Academy At Dundee Ranch/Pillars of Hope
The Academy at Dundee Ranch was located in Orotina, Costa Rica. It was owned by Narvin Lichfield. Lichfield also owned Caolina Springs Academy, in Due West, SC. In May 2003, the school was shut down by Costa Rican child-welfare authorities due to claims of child abuse and the faciliy’s non-compliance with child-welfare laws in Costa Rica, including the fact that children were being held against their will. When they were informed of the school’s closing, and their constitutional rights under Costa Rican law, the students rioted. The Costa Rican authorities investigated both the school, and its staff. Lichfield was arrested. He was charged with ordering the physical and emotional abuse of children. The result of the trial, however, was that although authorities found that the claims of child abuse and neglect to be substantiated, Narvin Litchfield was found innocent of actually ordering the abuse.
The facility reopened in late 2005 as Pillars of Hope, a program serving youth age 18-22.
As with most WWASP schools, education at Dundee Ranch was lacking, and students have reported that instead of school books they had to make due with illegally photocopied versions of real books.
The facility dwindled down until only a handful of students were left. Staff members Mark Friedman, and his wife, Marsha, were contacted by most of the remaining students’ parents and asked to take remove the remaining students. They did so willingly. The facility now appears to be closed.
Narvin Lichfield is named as a defendant in the Turley lawsuit against WWASP.
Narvin has had a long and checkered history with WWASP. The brother of Robert Litchfield, Narvin appears to have gotten his start with WWASP in 1998 when he opened Carolina Springs Academy, functioning as both owner and Administrator. He then went on to open, concurrently with CSA, The Academy at Dundee Ranch in Costa Rica in (year) . In 2003, Dundee Ranch was shut down by Costa Rican Child welfare authorities due to allegations that children were being held against their will (illegal in Costa Rica) and were being abused. Officials also found 100 of 193 students did not have the required immigration papers. Litchfield was arrested and charged with abuse and violations of international law. He was then ordered by the state of South Carolina to stay away from CSA until the case resolved, which wasn’t completed until 2007. But Narvin kept busy, re-opening Dundee Ranch under the new name Pillars of Hope (or “Pilares de Esparanza”.) POH was billed as facility for 18-22 year-olds, but there are mulitple reports of children under 18 being held there. In 2010, CSA was closed. Narvin vowed to reopen, but backed off that claim when he was arrested by authorities in South Carolina in 2011 after he was pulled over and determined to have been driving on a suspended license and without insurance. He was also served with 3 summonses regarding bad checks written on CSA’s closed checking account totalling about $2,000. Narvin was also named as a defendant in two other lawsuits, namely Lexington Insurance Company vs. Carolina Springs et al., a personal injury suit, and the Turley class action suit.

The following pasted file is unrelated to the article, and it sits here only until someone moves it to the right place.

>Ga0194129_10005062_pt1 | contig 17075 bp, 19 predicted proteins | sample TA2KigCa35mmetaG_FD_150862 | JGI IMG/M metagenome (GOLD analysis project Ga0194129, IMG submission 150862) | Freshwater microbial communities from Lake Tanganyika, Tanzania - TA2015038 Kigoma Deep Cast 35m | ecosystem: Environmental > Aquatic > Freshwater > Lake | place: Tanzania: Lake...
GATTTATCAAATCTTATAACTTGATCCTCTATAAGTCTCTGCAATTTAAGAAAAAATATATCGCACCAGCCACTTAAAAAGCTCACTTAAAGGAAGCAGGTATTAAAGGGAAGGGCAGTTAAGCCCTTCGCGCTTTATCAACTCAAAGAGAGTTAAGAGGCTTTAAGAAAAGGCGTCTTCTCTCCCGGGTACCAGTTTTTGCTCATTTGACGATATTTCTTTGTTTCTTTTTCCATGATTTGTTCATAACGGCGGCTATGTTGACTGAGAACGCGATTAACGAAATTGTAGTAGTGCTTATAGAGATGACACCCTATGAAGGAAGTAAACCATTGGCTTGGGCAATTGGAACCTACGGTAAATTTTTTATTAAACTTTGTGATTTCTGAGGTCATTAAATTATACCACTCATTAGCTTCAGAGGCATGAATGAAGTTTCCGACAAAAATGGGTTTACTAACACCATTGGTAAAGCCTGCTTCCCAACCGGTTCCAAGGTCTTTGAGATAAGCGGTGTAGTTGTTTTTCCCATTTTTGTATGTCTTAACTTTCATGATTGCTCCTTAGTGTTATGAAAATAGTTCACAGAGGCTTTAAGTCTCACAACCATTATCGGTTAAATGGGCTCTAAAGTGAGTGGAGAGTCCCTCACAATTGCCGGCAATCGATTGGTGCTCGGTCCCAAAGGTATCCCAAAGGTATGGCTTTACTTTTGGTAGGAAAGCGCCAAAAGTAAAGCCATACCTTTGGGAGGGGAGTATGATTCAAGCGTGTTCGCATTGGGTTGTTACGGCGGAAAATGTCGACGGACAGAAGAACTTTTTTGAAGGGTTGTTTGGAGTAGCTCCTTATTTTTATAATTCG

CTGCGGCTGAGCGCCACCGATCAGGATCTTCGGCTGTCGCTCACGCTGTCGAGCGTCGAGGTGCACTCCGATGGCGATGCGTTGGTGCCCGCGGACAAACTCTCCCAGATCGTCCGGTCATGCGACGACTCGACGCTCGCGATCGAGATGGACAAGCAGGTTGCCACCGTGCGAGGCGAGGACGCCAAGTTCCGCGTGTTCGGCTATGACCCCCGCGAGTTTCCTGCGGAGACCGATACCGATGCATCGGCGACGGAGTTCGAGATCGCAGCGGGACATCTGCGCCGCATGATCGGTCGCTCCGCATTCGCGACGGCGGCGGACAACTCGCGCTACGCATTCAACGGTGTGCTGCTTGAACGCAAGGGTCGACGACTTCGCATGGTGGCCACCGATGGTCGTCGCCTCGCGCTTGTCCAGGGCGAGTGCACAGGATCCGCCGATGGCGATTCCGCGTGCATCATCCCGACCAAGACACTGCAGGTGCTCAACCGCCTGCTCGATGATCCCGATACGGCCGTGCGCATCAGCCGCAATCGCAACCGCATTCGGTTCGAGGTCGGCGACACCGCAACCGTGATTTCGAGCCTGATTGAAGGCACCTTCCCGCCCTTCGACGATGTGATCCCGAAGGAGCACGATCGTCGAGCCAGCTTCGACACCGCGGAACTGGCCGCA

Randall Hinton was something of a jack-of-all-trades for WWASP. He first staed working for WWASP as a tech at Brightway in 1992. After two years at Brightway he moved to the Cross Creek in 1995, working there for one year. He then served as Assitant Director for Spring Creek in 1996, then took a job in the same role for Tranquility Bayi 1997. After Tranquility Bay, in 1998 he again served as Assistant Director, this time for Carolina Springs, working under Narvin Litchfield. In 2001 Litchfield gave him the job as Director at Academy at Dundee Ranch. Hinton also appears to have spent 3 years working for Teen Help, the marketing arm of WWASP. In 2002, Hinton left WWASP to work in another school, but came back in 2006 in order to serve as Director of Royal Peak/Royal Gorge Academy in Colorado. Ginton was arrested on chrages of child abuse by authorities in 2007 and the school was shut down in 2008. Hinton was convicted in 2007 of one count each of third-degree assault and false imprisonment. He served 25 days in jail and one year of probation. Hinton appears to have left WWASP.
No Care in Carolina, No Hope in Costa Rica – By Mattie Smith